Staten Island’s Community Education Council 31 will vote Monday evening on a proposal to place plainclothes armed guards in city schools, CBS reported.
The plan reportedly calls for 300 to 500 retired police officers to carry concealed weapons, and rotate through the city’s 1,750 public schools.
On the CEC 31 website, a letter from President Sam Pirozzolo states, “There is a lot of talk in the media about ‘guns in schools,’ and mistakenlymany of the reports say that CEC 31 is proposal placing armed guards in schools… Our proposals are not about placing guns in schools.”
Elsewhere in the letter, Pirozzolo writes, “Our CEC resolution is not about adding guns to schools; it is about common sense safety measures that will make our schools safer — like panic buttons and camera/buzzer systems — which we believe are important.”
However, the letter does make mention of using retired police officers as guards multiple times, and specifically as undercover guards: “What is less traumatic, teaching a 7-year-old child what ‘line of sight’ means and then telling them to hide in a closet — or for the child to pass by someone in their school who is dressed like a teacher and happens to be a retired police officer?”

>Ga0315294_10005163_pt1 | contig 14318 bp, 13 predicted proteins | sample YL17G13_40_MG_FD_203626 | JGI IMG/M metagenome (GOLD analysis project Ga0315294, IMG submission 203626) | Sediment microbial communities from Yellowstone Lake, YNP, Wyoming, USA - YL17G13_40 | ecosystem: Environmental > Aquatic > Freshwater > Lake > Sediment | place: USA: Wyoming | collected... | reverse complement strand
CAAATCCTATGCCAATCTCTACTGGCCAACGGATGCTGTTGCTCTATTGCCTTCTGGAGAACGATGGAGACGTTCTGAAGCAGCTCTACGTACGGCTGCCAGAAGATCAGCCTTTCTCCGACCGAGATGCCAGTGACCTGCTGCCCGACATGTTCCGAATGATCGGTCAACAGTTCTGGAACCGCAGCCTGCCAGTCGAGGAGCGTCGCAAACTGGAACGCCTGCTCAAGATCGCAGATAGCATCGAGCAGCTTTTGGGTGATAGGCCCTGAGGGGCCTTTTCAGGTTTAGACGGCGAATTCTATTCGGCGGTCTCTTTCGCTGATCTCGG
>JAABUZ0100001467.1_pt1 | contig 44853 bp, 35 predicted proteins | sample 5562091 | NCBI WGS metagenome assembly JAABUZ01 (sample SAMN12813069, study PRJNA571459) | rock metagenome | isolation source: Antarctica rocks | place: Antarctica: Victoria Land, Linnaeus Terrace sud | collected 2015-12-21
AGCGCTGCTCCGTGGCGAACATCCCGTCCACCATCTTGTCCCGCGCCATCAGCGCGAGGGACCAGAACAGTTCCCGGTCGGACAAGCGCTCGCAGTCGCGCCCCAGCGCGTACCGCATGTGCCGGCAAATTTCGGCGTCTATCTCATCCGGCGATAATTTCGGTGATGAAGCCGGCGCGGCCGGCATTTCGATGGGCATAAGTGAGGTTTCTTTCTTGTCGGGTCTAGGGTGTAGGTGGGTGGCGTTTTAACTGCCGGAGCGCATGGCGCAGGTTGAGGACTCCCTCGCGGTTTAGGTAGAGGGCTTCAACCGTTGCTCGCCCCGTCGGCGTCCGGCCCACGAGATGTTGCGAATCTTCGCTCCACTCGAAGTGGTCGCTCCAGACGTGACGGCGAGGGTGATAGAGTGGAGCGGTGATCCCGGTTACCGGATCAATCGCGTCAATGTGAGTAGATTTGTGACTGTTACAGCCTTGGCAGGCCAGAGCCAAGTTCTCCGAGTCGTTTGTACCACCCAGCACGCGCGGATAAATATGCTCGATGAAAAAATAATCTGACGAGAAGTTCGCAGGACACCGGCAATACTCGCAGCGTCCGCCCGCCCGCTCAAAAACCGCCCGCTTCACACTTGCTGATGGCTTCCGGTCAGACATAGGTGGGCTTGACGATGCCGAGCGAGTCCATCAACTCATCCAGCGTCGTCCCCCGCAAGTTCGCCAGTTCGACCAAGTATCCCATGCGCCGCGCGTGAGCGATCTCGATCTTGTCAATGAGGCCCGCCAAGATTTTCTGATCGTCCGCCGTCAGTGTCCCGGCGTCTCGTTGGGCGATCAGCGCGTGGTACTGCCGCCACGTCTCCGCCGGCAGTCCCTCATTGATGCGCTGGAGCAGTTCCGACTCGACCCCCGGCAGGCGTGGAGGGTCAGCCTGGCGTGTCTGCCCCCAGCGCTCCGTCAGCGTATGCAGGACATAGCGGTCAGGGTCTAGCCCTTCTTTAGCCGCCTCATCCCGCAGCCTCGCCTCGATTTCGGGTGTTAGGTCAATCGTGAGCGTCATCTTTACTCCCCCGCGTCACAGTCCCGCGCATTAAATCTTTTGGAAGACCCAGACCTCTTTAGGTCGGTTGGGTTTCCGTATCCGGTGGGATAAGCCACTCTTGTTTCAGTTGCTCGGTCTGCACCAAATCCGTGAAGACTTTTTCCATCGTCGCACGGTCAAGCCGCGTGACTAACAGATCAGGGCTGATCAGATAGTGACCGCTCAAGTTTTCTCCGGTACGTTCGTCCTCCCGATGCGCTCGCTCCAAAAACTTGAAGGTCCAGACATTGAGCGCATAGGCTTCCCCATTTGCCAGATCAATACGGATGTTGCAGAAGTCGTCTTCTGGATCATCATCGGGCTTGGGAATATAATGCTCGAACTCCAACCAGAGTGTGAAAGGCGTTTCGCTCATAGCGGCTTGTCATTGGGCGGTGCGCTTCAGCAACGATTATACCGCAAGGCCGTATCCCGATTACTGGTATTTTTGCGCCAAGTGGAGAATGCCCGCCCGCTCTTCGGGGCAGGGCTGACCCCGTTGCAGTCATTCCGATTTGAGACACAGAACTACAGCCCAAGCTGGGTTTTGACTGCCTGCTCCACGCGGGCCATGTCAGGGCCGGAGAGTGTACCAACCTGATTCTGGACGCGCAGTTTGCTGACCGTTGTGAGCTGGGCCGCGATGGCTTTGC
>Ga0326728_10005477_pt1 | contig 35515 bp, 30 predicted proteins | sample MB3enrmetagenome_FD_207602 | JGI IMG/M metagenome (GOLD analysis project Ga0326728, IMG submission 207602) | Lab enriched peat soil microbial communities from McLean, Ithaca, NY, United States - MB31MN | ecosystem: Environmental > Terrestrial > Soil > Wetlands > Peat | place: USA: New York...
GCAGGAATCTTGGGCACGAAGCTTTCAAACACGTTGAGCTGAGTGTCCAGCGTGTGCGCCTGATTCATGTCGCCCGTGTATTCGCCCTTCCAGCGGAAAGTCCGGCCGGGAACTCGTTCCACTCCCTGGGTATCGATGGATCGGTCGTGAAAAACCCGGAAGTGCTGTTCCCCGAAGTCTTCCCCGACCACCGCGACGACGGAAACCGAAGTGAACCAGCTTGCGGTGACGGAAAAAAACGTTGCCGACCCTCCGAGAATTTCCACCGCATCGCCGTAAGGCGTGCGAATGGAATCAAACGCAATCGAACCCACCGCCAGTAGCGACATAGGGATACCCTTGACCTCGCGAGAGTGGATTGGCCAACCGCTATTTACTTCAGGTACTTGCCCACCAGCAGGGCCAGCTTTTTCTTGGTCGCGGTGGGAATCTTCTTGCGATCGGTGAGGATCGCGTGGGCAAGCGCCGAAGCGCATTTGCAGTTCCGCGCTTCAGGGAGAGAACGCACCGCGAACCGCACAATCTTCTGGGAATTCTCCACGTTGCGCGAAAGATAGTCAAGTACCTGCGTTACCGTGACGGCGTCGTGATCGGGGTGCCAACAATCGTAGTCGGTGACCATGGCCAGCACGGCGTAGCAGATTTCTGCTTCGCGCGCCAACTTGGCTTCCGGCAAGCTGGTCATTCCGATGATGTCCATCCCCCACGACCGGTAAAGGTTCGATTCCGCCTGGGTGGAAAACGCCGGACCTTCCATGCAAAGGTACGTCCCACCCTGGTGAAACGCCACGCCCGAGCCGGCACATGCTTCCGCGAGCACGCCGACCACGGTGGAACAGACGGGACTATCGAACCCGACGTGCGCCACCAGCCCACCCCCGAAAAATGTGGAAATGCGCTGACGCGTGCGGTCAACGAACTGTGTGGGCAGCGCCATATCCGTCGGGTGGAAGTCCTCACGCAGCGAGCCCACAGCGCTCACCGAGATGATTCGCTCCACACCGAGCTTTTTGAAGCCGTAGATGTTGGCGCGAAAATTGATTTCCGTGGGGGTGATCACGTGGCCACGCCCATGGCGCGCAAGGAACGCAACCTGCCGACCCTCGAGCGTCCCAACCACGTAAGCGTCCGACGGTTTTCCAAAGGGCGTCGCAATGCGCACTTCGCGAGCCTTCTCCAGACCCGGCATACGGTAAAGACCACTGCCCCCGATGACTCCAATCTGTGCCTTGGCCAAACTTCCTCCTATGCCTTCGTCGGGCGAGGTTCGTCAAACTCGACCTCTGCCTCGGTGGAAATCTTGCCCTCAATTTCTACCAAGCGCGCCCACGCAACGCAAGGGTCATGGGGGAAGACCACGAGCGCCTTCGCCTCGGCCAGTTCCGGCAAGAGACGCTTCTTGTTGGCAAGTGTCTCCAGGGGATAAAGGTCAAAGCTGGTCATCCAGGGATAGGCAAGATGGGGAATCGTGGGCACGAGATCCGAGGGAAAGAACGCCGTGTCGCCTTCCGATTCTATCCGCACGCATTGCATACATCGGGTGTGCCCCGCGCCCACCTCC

Pirozzolo clarified to Metro that their proposal is three-part, and involves a panic button that will communicate a silent alarm directly to the police precinct, a video entrance system to identify all visitors, as well as a “roving patrol” of undercover security officers.
Signs indicating that a school may have armed security personnel will act as a deterrent, he argued.
“We need to stop these problems before a shooter gets into a school, or a gunman gets into a school, not teach our children how to hide,” he said.
The Council does not have the power to enforce policy, but they can make a recommendation to the larger city school board.
Marge Feinberg, a spokeswoman for the Department of Education, told Metro the DOE is not considering the CEC’s proposal.
In a statement, Chancellor Dennis Walcott denounced the idea of armed guards in schools: “As the largest school district in the country, we know what works. The NRA is wrong. Putting an armed guard in every school building is not the answer.”
Pirozzolo said he is disappointed with the DOE’s response, and asked, “How do you say no to a conversation about the safety of our children?”